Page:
According to some entomologists, bug zappers are not only ineffective against biting bugs, but do more harm than good.
For instance, a study by the University of Delaware at Newark analyzed 13,789 insects zapped by electric traps and found only 31, less than one-fourth of 1 percent - were biting bugs "seeking blood meals at the expense of homeowners."
Nearly half were non-biting aquatic insects such as caddisflies and midges that feed fish, frogs, birds and bats, the study found. And another 14 percent were insects that actually attack pests, such as wasps, ground beetles and ladybugs.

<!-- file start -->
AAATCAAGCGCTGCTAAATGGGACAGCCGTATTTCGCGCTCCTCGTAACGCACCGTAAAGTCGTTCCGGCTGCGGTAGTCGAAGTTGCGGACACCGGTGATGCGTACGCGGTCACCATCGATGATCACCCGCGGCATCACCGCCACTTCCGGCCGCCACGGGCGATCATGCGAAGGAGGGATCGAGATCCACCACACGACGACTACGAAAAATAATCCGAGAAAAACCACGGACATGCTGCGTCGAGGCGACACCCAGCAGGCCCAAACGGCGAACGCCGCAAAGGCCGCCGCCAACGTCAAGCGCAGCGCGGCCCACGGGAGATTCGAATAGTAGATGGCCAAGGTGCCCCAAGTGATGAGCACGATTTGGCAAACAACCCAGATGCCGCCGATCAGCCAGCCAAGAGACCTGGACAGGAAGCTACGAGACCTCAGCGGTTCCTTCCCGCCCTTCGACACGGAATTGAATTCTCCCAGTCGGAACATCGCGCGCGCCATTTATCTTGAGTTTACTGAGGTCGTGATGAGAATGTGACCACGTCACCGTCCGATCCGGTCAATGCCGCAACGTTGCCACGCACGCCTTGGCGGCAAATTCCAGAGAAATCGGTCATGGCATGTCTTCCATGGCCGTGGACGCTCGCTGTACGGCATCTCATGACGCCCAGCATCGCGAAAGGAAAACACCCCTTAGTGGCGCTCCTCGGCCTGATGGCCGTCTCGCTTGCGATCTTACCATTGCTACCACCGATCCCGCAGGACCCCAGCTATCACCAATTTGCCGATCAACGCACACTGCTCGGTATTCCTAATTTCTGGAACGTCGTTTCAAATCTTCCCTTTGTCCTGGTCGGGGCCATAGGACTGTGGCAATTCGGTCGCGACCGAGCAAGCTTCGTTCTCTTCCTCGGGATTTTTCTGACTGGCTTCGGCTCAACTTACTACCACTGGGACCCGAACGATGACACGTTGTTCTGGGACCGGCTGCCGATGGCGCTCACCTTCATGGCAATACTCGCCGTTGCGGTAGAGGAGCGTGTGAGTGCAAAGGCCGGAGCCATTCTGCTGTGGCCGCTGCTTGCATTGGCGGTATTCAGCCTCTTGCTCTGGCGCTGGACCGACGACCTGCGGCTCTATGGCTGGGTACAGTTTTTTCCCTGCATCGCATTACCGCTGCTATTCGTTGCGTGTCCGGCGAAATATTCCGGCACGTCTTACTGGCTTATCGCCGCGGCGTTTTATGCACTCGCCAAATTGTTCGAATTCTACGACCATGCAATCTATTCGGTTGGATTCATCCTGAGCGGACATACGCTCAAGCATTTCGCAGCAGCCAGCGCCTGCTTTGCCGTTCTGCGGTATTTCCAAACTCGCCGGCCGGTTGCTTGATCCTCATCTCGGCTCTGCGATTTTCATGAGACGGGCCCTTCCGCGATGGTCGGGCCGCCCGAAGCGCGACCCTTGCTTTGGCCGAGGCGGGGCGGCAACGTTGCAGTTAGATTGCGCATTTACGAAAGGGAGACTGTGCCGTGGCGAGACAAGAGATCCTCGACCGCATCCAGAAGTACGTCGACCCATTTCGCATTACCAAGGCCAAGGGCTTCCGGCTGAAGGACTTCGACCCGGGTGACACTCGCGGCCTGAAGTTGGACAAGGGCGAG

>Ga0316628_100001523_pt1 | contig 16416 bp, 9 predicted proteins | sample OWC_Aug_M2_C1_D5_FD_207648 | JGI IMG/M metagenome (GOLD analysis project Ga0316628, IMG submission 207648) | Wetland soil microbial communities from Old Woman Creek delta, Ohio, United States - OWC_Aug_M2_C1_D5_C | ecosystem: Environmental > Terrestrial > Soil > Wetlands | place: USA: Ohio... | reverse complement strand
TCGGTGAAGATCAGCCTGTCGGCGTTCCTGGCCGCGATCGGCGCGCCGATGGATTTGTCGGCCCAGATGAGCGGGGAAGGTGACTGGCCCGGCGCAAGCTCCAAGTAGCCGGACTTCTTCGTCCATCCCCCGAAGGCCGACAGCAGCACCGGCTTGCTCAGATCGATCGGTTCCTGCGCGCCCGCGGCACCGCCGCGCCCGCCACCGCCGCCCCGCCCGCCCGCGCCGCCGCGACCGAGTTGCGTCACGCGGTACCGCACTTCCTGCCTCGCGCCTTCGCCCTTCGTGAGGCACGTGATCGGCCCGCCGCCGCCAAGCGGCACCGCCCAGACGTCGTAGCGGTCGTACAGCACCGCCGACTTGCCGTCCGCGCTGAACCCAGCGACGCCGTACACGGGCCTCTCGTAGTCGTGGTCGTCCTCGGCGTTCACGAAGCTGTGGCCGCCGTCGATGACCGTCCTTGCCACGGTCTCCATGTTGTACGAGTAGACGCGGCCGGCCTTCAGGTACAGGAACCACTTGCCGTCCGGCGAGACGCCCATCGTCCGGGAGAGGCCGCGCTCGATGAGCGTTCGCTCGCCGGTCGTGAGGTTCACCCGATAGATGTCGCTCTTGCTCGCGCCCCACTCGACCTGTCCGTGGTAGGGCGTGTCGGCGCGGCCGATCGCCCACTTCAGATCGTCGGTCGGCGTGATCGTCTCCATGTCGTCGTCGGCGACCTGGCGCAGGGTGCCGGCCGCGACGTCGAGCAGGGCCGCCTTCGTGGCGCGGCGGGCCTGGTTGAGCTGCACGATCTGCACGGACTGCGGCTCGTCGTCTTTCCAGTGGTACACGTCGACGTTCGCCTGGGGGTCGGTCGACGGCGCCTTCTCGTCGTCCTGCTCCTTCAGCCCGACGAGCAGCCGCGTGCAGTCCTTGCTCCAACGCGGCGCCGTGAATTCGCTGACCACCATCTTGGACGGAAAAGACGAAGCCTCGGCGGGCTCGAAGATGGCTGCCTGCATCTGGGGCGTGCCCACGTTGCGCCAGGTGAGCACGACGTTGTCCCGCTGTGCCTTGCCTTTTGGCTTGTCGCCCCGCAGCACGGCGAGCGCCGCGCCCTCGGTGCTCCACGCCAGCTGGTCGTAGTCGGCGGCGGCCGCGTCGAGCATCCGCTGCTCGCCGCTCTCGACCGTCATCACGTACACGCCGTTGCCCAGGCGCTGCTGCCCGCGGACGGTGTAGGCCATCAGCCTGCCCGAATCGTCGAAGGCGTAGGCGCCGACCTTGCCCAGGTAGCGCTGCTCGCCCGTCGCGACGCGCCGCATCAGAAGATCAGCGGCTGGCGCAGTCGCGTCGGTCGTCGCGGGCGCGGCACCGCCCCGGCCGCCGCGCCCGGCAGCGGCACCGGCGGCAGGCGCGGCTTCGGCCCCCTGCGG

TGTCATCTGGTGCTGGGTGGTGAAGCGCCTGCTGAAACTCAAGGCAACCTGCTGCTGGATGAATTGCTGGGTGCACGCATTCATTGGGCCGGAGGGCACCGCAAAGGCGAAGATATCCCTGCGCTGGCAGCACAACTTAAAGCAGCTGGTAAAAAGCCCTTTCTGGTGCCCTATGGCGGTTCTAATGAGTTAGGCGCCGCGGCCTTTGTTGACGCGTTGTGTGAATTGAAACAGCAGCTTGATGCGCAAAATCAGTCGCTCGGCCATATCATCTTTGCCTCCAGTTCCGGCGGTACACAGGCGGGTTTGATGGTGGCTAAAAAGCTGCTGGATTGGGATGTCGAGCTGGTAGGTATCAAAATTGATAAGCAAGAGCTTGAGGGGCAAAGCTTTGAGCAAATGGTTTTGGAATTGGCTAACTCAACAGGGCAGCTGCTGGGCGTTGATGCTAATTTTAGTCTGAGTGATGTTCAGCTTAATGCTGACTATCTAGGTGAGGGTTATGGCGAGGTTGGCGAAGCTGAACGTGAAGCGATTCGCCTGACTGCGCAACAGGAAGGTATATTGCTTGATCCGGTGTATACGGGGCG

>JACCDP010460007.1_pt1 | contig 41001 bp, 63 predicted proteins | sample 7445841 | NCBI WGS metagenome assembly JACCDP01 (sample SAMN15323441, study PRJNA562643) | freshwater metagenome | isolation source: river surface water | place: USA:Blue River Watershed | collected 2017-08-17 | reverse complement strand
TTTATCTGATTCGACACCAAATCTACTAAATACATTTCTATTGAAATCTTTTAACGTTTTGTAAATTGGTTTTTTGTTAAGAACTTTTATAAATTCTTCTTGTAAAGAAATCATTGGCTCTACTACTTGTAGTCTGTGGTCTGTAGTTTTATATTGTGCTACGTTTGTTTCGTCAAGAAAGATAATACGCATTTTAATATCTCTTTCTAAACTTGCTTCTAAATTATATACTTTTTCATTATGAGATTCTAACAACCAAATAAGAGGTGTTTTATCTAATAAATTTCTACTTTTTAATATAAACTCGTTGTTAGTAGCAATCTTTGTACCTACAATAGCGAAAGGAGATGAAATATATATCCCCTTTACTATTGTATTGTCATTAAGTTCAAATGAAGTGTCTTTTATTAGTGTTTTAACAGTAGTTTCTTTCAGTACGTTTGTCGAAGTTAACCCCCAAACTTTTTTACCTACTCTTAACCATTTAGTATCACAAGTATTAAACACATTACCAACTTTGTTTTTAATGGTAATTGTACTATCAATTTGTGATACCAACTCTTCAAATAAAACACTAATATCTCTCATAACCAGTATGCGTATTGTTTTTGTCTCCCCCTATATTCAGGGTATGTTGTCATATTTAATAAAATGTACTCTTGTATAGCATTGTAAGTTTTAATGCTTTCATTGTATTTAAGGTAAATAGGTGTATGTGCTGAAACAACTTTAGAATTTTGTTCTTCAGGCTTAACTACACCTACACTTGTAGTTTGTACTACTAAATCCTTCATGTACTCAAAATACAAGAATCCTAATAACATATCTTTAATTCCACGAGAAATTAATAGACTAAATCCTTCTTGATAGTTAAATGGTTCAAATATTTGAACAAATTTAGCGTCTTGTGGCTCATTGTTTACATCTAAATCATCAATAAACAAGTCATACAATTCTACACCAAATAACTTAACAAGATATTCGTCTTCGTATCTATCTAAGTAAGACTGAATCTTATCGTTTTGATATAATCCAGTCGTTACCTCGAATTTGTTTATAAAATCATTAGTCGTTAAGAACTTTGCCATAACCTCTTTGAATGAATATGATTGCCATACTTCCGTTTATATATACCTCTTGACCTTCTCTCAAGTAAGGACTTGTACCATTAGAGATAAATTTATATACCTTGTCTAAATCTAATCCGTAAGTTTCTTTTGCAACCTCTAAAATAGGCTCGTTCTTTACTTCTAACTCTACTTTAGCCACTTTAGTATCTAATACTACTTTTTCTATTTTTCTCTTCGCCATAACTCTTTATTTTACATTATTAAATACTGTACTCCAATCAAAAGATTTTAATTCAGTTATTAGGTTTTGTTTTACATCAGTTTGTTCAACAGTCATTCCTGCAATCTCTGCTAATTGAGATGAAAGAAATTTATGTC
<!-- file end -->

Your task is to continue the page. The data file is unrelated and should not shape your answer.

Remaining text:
The Delaware study estimated that about 1 million zappers are sold in the United States each year. The traps used in the project had been operating for an average of seven years. Through the 40 nights of the study, the seasonal mean catch per night was 445 insects per trap. That means that if, in any given year, 4 million traps are used for 40 nights during the summer, more than 71 billion nontarget insects are needlessly destroyed in the United States each year.
Some entomologists say that because so many predators and parasites were killed, the traps may actually be protecting mosquitoes and other pests.